U.S. Durable Goods Orders Slumped in March



Orders for U.S. durable goods fell in March by the most in seven months as demand slumped for commercial aircraft and business investment cooled.

Bookings for goods meant to last at least three years decreased 5.7 percent after a revised 4.3 percent gain the prior month that was smaller than previously estimated, the Commerce Department reported today in Washington. The median forecast of 78 economists surveyed by Bloomberg called for a 3 percent decline. Orders excluding transportation equipment, which is volatile month to month, unexpectedly fell for a second month.

Weakness in overseas markets and lower commodities prices have restrained demand at some companies such as Caterpillar Inc. (CAT), showing manufacturing slowed as the first quarter drew to a close. At the same time, sustained motor vehicle sales and a pickup in the housing market may help keep production from faltering.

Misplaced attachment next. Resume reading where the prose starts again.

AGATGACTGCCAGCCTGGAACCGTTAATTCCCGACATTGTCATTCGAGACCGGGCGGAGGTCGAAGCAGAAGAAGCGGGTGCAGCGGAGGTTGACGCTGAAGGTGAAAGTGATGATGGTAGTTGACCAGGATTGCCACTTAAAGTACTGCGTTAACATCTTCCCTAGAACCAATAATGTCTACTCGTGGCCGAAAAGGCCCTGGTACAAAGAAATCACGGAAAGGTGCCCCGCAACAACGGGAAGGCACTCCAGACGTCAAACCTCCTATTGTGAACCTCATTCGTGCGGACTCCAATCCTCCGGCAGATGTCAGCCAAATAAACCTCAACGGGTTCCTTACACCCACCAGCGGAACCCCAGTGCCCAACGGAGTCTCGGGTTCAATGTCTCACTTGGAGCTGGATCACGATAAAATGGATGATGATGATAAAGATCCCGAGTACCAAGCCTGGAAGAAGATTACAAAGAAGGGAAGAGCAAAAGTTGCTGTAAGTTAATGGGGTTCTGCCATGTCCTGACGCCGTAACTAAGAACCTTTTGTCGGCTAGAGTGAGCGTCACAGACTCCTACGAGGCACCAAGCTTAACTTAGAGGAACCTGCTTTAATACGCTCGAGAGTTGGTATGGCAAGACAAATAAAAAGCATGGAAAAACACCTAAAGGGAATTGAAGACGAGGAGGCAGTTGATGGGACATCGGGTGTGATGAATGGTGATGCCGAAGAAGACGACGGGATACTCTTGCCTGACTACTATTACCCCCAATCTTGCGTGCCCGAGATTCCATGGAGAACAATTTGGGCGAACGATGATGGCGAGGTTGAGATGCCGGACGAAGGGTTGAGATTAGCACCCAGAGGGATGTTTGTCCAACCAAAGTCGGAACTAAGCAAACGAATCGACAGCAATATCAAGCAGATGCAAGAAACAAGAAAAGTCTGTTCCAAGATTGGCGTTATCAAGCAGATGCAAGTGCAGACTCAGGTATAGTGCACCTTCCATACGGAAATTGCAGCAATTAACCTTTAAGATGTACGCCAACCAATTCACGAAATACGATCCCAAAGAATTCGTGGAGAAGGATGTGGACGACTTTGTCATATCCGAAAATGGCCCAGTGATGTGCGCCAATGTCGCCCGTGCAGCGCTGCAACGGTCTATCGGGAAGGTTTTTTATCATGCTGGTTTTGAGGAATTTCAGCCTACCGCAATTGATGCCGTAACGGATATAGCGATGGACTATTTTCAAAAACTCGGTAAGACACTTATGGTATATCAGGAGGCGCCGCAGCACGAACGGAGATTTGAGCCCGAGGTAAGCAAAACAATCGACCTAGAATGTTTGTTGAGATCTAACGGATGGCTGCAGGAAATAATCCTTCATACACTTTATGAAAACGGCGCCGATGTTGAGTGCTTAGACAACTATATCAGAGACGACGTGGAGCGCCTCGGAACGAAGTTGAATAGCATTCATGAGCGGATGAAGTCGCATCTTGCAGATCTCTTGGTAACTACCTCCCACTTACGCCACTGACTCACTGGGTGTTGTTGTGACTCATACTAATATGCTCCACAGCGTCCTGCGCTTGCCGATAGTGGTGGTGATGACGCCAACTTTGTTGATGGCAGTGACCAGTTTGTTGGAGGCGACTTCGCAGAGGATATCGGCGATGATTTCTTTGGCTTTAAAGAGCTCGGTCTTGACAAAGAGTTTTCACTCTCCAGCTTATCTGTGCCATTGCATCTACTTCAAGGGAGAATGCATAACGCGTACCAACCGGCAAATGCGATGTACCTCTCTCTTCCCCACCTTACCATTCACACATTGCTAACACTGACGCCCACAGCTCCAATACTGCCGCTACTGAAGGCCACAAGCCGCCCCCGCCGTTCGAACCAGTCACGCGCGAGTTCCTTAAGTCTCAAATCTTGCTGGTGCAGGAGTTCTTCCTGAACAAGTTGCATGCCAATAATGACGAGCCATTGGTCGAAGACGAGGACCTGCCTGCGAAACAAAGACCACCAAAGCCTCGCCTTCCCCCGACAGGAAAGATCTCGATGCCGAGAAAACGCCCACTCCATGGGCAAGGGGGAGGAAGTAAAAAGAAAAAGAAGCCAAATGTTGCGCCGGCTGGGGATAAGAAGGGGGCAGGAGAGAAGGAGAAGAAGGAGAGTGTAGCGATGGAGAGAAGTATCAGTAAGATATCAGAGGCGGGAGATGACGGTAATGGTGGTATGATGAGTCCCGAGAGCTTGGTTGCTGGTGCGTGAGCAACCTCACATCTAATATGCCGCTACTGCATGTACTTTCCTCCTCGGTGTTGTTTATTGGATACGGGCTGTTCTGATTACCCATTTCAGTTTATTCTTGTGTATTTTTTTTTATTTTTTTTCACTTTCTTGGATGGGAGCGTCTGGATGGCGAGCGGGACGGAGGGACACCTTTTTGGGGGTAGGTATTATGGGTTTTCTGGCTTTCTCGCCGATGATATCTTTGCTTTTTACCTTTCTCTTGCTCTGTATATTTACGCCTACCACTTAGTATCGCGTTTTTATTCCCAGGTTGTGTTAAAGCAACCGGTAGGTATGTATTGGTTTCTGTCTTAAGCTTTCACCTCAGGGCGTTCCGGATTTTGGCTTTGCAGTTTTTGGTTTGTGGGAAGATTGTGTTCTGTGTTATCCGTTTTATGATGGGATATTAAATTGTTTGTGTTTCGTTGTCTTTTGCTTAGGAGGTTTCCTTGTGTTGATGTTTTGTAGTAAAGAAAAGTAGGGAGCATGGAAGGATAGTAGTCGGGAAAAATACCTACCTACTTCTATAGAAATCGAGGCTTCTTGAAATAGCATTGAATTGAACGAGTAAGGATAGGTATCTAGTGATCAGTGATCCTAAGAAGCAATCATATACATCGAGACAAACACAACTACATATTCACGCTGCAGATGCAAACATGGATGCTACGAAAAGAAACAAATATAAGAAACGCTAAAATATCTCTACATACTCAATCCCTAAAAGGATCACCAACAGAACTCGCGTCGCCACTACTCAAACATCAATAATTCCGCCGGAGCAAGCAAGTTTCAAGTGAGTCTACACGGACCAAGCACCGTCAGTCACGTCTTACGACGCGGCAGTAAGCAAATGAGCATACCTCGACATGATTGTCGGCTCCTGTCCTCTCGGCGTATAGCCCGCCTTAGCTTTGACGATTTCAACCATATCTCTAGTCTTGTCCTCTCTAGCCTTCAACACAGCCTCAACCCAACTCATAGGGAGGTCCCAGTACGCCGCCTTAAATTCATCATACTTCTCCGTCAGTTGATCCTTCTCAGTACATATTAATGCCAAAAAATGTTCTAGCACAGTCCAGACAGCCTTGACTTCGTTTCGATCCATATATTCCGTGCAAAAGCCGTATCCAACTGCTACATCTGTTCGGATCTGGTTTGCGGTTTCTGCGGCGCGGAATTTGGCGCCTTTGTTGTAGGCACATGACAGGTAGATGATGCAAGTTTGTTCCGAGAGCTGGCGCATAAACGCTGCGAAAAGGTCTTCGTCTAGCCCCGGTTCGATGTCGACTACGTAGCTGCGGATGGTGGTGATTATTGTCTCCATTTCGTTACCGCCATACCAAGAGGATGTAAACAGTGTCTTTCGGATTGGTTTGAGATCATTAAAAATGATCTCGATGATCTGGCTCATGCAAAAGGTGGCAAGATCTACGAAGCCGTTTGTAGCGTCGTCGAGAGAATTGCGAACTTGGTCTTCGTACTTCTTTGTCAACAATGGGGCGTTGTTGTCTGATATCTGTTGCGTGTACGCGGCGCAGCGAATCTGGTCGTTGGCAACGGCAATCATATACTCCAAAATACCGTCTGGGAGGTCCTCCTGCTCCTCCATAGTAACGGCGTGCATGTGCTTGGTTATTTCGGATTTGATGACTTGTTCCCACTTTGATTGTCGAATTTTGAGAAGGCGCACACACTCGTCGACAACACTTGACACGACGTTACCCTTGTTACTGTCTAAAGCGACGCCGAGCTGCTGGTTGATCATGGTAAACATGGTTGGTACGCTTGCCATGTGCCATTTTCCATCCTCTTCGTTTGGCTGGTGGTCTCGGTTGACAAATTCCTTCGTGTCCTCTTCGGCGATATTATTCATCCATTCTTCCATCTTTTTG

"Manufacturing ended the quarter on a very weak note," said Brian Jones, senior U.S. economist at Societe Generale in New York, who projected a 6 percent decrease in March orders. "Not only was the March number weak but we lost on the prior revision."